January 12, 2020


The weird phenomenon of Death in Paradise: One writer's mid-life crisis pipe-dream has birthed that rarest of things: the unkillable franchise (Ed Power, 1/12/20, The Independent)

The puzzle of Death in Paradise's appeal is, in fact, easily cracked. For all its impressive body-count, Thorogood's romp harks back to breezier and more innocent times. Each week a fresh crime is committed on Saint Marie, a fictional setting loosely based on the French-governed archipelago of Guadeloupe (where Death in Paradise is filmed).  

Enter Detective Inspector Mooney, that rare modern TV detective whose personal life is not a distracting mess. As with his two predecessors on the show - played in chronological order by Ben Miller and Kris Marshall - he disentangles the mystery, the killer is unmasked. All before the news and bedtime.  

To say I'm an obsessive Death in Paradise fan would be an exaggeration. I did not spend December counting down to the latest series. Nor did the revelation that Ardal O'Hanlon is moving on after three years - apparently the relentlessly sunny weather is too much - send me to the internet to vent my outrage. The news that he is to be replaced by Royal Family star Ralf Little wasn't a topic of conversation with my friends in the pub over Christmas. There is no Death in Paradise expanded universe to become immersed in. Once done, each episode immediately erases itself from your memory. 

But if it's on and I'm not doing anything else - such as meaningfully engaging my brain - then, sure, I'll watch. Such, I suspect, is the general feeling among its regular viewers. They, like me, may enjoy being reminded of such uncomplicated treats of yesteryear as Bergerac, Lovejoy or Murder, She Wrote​. The world is angry and frightening, full of people shouting at one another on Twitter. Death in Paradise presents an irresistible weekly escape hatch.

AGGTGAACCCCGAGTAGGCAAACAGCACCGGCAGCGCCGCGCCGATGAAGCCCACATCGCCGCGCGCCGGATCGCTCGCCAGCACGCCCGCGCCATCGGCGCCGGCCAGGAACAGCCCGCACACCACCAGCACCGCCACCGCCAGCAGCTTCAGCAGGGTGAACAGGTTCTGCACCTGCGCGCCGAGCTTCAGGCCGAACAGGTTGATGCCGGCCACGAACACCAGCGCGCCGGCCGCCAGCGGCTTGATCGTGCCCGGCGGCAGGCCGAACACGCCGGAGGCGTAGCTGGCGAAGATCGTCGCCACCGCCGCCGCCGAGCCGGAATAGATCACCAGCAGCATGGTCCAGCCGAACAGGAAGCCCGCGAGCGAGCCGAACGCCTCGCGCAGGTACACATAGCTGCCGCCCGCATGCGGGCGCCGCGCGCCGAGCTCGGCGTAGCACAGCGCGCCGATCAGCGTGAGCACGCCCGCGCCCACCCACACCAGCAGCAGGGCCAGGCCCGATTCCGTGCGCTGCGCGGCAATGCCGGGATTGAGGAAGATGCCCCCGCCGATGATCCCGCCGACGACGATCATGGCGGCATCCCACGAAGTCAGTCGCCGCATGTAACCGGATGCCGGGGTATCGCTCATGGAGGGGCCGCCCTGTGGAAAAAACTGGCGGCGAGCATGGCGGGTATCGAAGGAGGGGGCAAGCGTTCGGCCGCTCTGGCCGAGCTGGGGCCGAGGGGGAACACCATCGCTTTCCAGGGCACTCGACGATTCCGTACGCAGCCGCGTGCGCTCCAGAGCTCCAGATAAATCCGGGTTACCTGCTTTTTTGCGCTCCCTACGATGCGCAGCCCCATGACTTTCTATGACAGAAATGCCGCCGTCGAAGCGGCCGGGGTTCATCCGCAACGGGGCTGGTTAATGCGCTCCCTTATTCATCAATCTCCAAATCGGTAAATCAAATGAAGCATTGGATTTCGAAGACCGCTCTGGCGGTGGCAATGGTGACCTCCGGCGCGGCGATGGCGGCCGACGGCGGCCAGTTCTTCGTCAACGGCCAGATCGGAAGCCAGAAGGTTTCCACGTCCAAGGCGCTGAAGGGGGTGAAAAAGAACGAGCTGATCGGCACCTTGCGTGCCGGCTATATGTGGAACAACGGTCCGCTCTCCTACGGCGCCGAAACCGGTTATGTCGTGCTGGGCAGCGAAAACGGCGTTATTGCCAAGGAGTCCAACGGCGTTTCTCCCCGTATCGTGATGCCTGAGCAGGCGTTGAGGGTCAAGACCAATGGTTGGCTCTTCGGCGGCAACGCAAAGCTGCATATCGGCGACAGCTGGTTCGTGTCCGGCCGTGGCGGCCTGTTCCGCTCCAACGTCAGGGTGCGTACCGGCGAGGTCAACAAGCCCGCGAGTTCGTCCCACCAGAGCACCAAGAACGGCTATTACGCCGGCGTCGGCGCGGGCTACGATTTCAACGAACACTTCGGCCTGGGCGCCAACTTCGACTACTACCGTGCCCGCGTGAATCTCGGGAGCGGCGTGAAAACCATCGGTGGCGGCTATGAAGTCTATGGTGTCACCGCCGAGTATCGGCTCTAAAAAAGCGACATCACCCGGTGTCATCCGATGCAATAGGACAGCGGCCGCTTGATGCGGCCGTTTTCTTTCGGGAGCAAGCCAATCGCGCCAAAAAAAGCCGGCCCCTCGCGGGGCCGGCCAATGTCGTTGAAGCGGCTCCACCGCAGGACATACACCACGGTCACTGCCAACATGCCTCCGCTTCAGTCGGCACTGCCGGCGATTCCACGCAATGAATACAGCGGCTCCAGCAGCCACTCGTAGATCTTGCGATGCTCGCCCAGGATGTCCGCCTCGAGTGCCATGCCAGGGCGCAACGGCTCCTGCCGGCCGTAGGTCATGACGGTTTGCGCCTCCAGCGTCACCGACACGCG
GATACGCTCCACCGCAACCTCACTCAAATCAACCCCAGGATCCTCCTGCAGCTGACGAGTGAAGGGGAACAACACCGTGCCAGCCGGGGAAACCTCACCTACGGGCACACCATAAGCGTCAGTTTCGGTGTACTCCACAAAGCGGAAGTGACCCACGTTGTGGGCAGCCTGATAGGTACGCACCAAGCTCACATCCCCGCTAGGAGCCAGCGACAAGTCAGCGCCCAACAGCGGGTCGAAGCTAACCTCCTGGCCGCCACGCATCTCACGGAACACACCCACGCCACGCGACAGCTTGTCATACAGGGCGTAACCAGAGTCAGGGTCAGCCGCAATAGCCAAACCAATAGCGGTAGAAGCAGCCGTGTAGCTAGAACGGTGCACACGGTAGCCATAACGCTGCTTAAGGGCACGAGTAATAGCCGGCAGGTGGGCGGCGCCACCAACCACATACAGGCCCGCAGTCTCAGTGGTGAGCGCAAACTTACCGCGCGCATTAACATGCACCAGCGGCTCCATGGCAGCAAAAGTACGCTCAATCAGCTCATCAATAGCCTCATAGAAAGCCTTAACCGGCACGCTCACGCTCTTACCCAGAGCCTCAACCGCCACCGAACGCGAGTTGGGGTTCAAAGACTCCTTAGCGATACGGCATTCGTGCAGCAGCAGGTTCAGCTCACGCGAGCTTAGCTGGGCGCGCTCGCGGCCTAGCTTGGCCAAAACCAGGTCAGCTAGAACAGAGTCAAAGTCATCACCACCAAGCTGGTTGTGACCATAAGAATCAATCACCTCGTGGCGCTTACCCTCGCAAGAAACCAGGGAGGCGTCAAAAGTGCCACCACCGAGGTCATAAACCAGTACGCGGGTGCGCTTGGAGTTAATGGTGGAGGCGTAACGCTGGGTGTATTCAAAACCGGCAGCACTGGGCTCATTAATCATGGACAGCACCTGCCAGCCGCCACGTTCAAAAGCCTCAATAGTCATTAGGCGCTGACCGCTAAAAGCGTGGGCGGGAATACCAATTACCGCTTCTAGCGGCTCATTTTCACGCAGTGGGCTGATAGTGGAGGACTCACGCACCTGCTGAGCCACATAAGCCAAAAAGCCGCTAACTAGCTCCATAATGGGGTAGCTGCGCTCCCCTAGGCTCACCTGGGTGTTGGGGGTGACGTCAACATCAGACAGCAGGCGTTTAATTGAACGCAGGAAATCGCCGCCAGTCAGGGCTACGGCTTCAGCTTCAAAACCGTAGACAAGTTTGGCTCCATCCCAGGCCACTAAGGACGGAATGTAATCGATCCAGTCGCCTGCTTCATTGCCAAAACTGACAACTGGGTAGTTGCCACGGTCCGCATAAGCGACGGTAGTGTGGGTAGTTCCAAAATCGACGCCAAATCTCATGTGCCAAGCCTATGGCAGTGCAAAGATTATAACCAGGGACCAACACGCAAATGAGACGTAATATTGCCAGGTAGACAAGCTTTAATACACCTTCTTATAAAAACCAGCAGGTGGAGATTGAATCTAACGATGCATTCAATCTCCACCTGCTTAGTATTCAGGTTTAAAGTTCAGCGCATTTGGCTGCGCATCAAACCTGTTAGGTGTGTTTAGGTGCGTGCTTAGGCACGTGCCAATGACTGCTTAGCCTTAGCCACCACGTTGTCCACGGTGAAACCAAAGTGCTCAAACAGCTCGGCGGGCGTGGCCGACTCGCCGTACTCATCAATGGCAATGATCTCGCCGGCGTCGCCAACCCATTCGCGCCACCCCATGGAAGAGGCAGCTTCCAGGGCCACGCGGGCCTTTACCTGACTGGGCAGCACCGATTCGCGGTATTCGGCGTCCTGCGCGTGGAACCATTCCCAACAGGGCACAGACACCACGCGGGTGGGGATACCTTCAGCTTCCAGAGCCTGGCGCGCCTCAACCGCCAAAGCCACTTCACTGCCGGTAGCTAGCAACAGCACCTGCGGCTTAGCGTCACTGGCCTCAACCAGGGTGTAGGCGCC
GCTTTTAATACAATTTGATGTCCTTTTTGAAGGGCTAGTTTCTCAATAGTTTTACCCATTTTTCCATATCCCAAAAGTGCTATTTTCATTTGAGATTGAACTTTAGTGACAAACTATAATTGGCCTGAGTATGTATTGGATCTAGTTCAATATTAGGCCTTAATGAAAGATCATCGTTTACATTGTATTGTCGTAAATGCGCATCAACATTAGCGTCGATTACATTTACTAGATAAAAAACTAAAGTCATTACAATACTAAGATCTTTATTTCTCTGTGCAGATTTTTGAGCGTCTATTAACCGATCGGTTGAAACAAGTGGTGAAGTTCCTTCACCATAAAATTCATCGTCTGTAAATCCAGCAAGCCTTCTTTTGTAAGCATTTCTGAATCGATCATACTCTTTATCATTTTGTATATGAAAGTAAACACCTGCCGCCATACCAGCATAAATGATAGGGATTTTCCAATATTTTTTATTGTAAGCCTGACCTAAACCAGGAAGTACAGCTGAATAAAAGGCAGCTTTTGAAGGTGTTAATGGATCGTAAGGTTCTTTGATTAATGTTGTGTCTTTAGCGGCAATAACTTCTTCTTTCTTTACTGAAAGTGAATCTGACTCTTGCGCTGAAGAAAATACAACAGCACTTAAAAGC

It has a charming backstory too. In the mid-Noughties, Thorogood was nearing 40 - a struggling writer beginning to suspect he was wasting his life. His wife, a broadcast journalist with Classic FM, was supporting the family. His days were spent knocking around in his pyjamas writing scripts he knew would never amount to anything. 

Then, one morning in 2007, he happened to switch the radio on and hear a news report about the suspicious death of Pakistan cricket coach Bob Woolmer at the Cricket World Cup in Jamaica. The detail that intrigued him was that local police had brought in detectives from Scotland Yard to help with the murder investigation (it was never proved conclusively whether or not Woolmer was the victim of a crime). In his bedroom office, where he was wrapped in his dressing gown and feeling slightly sorry for himself, a light-bulb went off.  

"I imagined an uptight and by-the-book London copper trying to solve a murder in the sweltering heat of the Tropics. There was a series in this. I was sure of it," Thorogood later told the BBC. 

Posted by at January 12, 2020 12:00 AM